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Developing Effective Early Learning Programs: Thinking Strategically

Third Grade Reading Goal: Why Its Important

Nationally, there is growing recognition among educators of the importance of children reading at grade level by the end of third grade. This recognition is the result of research over the past 20 years showing the correlation between students reading ability at the end of third grade and their subsequent academic success. Most recently, the National Research Council concluded: Academic success, as defined by high school graduation, can be predicted with reasonable accuracy by knowing someones reading skill at the end of 3rd grade. A person who is not at least a modestly skilled reader by that time is unlikely to graduate from high school.1 (Emphasis added) Given this research, and the requirements of the federal No Child Left Behind legislation and Washington States Education Reform Act, it is not surprising that school districts in the state are increasingly committing to the goal of children reading at grade level by the end of third grade. More importantly, they are using this goal to drive K-3 program improvements that are aligned with the goal. Typical areas of focus for program improvements include: language and literacy curricula, instructional practices, professional development, class size, and full-day kindergarten.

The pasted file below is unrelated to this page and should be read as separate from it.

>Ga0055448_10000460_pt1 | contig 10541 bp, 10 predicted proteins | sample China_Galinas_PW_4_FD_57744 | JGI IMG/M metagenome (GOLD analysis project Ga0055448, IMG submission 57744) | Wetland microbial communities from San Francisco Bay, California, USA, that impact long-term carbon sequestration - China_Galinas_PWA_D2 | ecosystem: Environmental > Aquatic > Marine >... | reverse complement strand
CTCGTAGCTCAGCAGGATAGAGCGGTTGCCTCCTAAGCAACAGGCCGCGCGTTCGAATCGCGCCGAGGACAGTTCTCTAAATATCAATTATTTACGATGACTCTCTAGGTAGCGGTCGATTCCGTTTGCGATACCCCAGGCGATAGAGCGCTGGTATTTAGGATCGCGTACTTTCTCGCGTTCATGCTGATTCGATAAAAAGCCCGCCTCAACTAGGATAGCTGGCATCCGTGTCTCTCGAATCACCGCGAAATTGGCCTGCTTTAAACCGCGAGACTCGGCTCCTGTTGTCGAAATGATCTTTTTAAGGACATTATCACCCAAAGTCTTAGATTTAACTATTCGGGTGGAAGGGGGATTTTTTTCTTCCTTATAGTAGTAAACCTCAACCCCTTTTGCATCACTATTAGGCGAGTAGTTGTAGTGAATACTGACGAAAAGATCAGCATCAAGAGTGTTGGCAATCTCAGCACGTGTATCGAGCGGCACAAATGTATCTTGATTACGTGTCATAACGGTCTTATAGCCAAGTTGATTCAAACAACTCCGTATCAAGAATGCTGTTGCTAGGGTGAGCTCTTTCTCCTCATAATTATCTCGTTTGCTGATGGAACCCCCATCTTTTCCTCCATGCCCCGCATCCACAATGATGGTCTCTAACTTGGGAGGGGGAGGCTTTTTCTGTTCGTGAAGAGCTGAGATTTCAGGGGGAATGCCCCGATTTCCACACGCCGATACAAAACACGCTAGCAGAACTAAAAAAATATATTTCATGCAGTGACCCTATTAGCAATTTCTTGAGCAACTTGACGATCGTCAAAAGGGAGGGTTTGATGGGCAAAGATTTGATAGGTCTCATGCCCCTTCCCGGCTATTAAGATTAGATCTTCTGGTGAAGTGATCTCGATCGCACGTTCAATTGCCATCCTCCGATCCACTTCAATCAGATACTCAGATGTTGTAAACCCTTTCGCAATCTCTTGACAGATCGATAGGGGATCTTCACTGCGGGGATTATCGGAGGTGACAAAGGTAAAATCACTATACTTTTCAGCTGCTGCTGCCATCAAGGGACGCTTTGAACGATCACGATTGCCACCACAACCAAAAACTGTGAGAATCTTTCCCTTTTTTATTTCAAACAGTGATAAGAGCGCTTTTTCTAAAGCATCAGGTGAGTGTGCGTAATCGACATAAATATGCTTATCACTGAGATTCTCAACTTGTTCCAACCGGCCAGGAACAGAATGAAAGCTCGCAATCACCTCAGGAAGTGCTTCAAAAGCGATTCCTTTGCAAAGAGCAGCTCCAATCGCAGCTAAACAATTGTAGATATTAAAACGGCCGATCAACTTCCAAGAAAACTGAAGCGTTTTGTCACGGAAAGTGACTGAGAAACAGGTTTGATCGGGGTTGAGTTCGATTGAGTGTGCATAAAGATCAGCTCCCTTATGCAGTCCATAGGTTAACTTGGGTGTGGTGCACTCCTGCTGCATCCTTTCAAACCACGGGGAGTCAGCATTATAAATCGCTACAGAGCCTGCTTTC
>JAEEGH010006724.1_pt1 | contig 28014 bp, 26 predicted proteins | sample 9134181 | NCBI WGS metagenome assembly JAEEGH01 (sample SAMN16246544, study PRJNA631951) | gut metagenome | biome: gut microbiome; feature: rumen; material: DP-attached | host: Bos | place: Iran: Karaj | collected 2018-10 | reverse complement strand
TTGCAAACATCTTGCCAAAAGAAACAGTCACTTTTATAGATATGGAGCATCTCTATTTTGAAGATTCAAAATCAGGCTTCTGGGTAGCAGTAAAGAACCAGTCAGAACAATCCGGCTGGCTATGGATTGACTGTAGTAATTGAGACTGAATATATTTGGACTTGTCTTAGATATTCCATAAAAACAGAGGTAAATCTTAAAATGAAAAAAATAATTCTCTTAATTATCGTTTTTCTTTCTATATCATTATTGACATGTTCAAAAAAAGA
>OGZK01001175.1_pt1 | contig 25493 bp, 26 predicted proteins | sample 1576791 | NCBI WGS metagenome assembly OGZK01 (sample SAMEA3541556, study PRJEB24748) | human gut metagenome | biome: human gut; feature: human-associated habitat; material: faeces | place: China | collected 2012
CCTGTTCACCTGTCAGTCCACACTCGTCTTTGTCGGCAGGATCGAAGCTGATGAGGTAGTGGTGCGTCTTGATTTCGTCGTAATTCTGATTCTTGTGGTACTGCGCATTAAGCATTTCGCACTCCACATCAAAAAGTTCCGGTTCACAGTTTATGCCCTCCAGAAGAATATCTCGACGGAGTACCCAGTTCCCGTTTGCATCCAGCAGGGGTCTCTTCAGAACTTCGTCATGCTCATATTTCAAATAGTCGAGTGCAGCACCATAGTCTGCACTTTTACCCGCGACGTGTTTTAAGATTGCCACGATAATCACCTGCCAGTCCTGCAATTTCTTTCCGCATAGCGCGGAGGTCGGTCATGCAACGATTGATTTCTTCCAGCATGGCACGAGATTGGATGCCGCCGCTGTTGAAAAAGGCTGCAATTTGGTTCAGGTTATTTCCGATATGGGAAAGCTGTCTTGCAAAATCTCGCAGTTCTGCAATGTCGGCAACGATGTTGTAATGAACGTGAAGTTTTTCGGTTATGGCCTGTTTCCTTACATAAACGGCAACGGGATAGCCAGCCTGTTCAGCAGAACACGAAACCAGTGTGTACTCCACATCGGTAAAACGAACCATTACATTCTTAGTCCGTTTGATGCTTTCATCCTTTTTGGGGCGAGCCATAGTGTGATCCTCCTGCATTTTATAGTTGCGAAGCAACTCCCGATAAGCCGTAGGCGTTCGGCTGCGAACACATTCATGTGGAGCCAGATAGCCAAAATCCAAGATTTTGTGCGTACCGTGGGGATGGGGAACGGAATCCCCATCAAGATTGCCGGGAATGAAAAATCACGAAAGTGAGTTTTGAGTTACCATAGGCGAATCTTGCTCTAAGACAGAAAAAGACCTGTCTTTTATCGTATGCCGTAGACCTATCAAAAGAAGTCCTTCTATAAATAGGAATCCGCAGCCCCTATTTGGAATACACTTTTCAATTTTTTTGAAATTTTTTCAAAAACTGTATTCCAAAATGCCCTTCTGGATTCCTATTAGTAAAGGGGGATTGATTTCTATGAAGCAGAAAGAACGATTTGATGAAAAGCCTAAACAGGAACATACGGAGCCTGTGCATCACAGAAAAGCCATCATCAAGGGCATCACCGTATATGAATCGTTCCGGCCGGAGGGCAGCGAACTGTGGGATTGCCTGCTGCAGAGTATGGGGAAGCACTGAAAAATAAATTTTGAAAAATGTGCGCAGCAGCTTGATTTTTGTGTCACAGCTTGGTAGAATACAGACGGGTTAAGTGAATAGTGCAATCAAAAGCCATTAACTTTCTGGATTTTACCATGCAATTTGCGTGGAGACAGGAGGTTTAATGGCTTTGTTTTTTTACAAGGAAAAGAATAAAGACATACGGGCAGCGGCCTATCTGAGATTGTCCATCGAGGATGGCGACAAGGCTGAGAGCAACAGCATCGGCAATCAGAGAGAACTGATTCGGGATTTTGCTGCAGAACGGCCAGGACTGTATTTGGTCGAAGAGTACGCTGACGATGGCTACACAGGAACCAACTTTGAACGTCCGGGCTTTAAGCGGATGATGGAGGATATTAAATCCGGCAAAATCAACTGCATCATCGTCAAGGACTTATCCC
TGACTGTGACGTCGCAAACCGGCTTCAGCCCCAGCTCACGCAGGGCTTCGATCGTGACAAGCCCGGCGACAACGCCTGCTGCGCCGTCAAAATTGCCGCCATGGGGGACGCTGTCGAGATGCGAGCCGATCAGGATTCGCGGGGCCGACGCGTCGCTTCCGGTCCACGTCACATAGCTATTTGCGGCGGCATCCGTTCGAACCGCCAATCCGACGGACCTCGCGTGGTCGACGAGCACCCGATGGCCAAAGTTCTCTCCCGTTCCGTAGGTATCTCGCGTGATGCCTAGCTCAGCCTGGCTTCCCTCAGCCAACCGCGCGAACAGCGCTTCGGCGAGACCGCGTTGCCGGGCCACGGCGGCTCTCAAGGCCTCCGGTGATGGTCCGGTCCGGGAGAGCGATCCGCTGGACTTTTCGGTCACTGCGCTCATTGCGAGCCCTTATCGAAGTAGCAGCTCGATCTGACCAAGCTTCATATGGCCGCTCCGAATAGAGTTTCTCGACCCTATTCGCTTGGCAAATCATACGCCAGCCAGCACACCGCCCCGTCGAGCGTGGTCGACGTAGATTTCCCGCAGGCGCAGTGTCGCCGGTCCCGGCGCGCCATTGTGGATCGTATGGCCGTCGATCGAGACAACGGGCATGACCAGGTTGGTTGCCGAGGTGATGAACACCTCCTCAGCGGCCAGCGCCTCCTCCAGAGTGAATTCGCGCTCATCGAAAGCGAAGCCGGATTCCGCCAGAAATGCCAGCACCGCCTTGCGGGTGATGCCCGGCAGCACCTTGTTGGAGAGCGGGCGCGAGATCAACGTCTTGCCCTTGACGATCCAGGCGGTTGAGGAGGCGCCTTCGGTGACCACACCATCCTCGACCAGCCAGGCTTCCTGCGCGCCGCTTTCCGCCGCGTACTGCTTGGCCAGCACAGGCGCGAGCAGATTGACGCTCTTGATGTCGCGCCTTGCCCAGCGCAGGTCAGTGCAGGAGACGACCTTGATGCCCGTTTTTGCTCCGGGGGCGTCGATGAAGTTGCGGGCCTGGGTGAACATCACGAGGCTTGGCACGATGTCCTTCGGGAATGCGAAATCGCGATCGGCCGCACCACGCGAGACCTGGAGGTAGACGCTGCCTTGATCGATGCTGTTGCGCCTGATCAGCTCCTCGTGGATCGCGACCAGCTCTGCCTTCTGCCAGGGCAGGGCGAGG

Reading well by the end of third grade is the window of opportunity where we need to focus. We work a lot harder for smaller gains at later grade levels. Dr. Abbie Pack, North Kitsap School District

Districts with the most comprehensive strategies for achieving their third grade reading goals are looking at not only K-3 improvements but also pre-kindergarten interventions for families and children, birth to kindergarten age. Prekindergarten strategies include school-based programs, parent/family outreach, home-based programs, and collaborations with community early learning providers and other community partners. Maximum benefit is achieved when these strategies are aligned, with each effort contributing to the common goal of every child reading at grade level by the end of third grade. See Aligning Efforts to Achieve Third Grade Reading Goal

National Research Council. Preventing Reading Difficulties in Young Children. Edited by Catherine E. Snow, Susan Burns and Peg Griffin, Committee on the Prevention of Reading Difficulties in Young Children. Washington, DC: National Academy Press, 1998. Other reports citing the correlation between third grade reading ability and high school success include: Richard C. Anderson, Elfrieda H. Hiebert, Judith A. Scott, and Ian A. G. Wilkinson, Becoming a Nation of Readers: The Report of the Commission on Reading, Champaign-Urbana, IL: Center for the Study of Reading, 1985; and D. J. Francis, S. E. Shaywitz, K. K. Stuebing, B. A. Shaywitz, and J. M. Fletcher, Developmental Lag Versus Deficit Models of Reading Disability: A Longitudinal, Individual Growth Curves Analysis, Journal of Educational Psychology, Vol 88, No 1, 1996.